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Showing posts from July 30, 2016

The KJV Commentary Outline of the International Sunday School Lesson

July 31 Lesson 9
FROM DEATH TO LIFE
DEVOTIONAL READING: 2 Corinthians 5:17–21 BACKGROUND SCRIPTURE: Romans 6

ROMANS 6:1–4, 12–14, 17–23
1 What shall we say then? Shall we continue in sin, that grace may abound?
2 God forbid. How shall we, that are dead to sin, live any longer therein?
3 Know ye not, that so many of us as were baptized into Jesus Christ were baptized into his death?
4 Therefore we are buried with him by baptism into death: that like as Christ was raised up from the dead by the glory of the Father, even so, we also should walk in newness of life.
12 Let not sin therefore reign in your mortal body, that ye should obey it in the lusts thereof.
13 Neither yield ye your members as instruments of unrighteousness unto sin: but yield yourselves unto God, as those that are alive from the dead, and your members as instruments of righteousness unto God.
14 For sin shall not have dominion over you: for ye are not under the law but under grace.
17 But God is thanked, that ye were the servants o…

Connect the Testaments

July 30: Destructive People
2 Samuel 22:1–51; Jude 1:1–16; Psalm 147:1–20

Some destructive people don’t realize the carnage they leave in their wake. Others intentionally cause rifts and pain, driven by selfish motives. Jude’s letter, which contains succinct prose, startling imagery, and a swift warning, is unlike anything we read in Scripture. The letter equipped early Christians to deal wisely with false teachers who had entered the church community. Today, it can provide us with wisdom to respond to some of the most difficult people and situations we encounter.

The community that Jude addressed contained destructive false teachers “who pervert the grace of our God into sensuality and deny our only Master and Lord, Jesus Christ” (Jude 4). They did not respect authority, but acted out of instinct rather than conviction: “But these persons blaspheme all that they do not understand, and all that they understand by instinct like the irrational animals, by these things they are being dest…

Morning and Evening

Morning, July 30 Go To Evening Reading

         “And when he thought thereon, he wept.” —Mark 14:72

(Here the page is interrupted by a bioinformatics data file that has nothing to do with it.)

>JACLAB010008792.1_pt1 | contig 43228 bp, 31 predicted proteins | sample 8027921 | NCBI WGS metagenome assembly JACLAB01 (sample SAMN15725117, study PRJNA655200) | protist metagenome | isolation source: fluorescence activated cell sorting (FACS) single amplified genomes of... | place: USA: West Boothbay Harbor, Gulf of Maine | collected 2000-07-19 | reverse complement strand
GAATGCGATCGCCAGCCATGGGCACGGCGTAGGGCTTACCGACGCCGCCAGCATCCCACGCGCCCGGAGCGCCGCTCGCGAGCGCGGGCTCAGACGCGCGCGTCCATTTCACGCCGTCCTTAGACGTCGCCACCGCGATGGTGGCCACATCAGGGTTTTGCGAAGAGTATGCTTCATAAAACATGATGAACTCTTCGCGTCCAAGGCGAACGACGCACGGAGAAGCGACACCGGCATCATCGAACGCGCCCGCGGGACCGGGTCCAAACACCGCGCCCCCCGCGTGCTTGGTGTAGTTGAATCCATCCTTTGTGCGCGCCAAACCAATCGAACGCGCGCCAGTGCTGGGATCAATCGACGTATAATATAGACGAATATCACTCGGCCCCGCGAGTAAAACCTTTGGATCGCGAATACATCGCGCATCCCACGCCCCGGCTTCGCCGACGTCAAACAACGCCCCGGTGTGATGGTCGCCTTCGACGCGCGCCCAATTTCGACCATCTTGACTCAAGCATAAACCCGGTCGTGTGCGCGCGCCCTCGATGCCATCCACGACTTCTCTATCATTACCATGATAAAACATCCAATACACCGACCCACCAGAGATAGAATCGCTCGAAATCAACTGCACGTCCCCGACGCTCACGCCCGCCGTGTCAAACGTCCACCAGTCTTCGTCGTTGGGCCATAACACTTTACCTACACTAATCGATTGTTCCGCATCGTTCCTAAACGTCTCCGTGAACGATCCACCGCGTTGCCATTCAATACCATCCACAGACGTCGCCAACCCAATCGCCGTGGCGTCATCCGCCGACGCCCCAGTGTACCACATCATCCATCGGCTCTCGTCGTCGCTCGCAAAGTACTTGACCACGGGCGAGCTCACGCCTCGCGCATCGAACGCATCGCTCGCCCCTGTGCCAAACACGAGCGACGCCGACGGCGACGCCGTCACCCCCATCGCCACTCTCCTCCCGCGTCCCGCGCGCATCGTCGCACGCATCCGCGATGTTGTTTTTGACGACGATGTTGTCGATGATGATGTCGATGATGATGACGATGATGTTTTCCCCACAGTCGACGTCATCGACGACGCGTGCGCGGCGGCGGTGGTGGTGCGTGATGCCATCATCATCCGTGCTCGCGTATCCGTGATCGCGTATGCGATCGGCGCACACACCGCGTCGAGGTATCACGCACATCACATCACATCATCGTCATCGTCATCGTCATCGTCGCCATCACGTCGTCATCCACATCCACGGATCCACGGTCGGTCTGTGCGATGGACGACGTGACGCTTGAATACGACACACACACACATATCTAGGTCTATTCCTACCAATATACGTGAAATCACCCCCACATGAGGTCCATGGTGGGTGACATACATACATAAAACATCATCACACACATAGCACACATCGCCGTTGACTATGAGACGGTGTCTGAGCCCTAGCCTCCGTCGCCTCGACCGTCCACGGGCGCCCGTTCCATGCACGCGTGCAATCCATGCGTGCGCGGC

It has been thought by some that as long as Peter lived, the fountain of his tears began to flow whenever he remembered his denying his Lord. It is not unlikely that it was so, for his sin was very great, and grace in him had afterwards a perfect work. This same experience is common to all the redeemed family according to the degree in which the Spirit of God has removed the natural heart of stone. We, like Peter, remember our boastful promise: “Though all men shall forsake thee, yet will not I.” We eat our own words with the bitter herbs of repentance. When we think of what we vowed we would be, and of what we have been, we may weep whole showers of grief. He thought on his denying his Lord. The place in which he did it, the little cause which led him into such heinous sin, the oaths and blasphemies with which he sought to confirm his falsehood, and the dreadful hardness of heart which d…

My Utmost for His Highest

July 30th
The discipline of disillusionment


Jesus did not commit Himself unto them … for He knew what was in man. John 2:24–25.

Disillusionment means that there are no more false judgments in life. To be undeceived by disillusionment may leave us cynical and unkindly severe in our judgment of others, but the disillusionment which comes from God brings us to the place where we see men and women as they really are, and yet there is no cynicism, we have no stinging, bitter things to say. Many of the cruel things in life spring from the fact that we suffer from illusions. We are not true to one another as facts; we are true only to our ideas of one another. Everything is either delightful and fine, or mean and dastardly, according to our idea.

The refusal to be disillusioned is the cause of much of the suffering in human life. It works in this way—if we love a human being and do not love God, we demand of him every perfection and every rectitude, and when we do not get it we become cruel…

Thoughts for the Quiet Hour

July 30

  The mother of Jesus saith unto him, They have no wine. Jesus saith unto her, Woman, what have I to do with thee? My hour is not yet come. His mother saith unto the servants, Whatsoever he saith unto you, do it
John 2:3, 4, 5
In asking for temporal blessings, true wisdom lies in putting the matter into the Lord’s hand and leaving it there. He knows our sorrows, and if He sees it is good for us that the water should be turned into wine, He will do it. It is not for us to dictate: He sees what is best for us. When we ask for prosperity, perhaps the thing which we should have is a trial. When we want to be relieved of a “thorn in the flesh,” He knows what we should have is an apprehension of the fact that His grace is sufficient for us. So we are put into His school, and have to learn the lessons He has to teach us.

W. Hay Aitken

Hardman, Samuel G., and Dwight Lyman Moody. Thoughts for the Quiet Hour. Willow Grove, PA: Woodlawn Electronic Publishing, 1997. Print.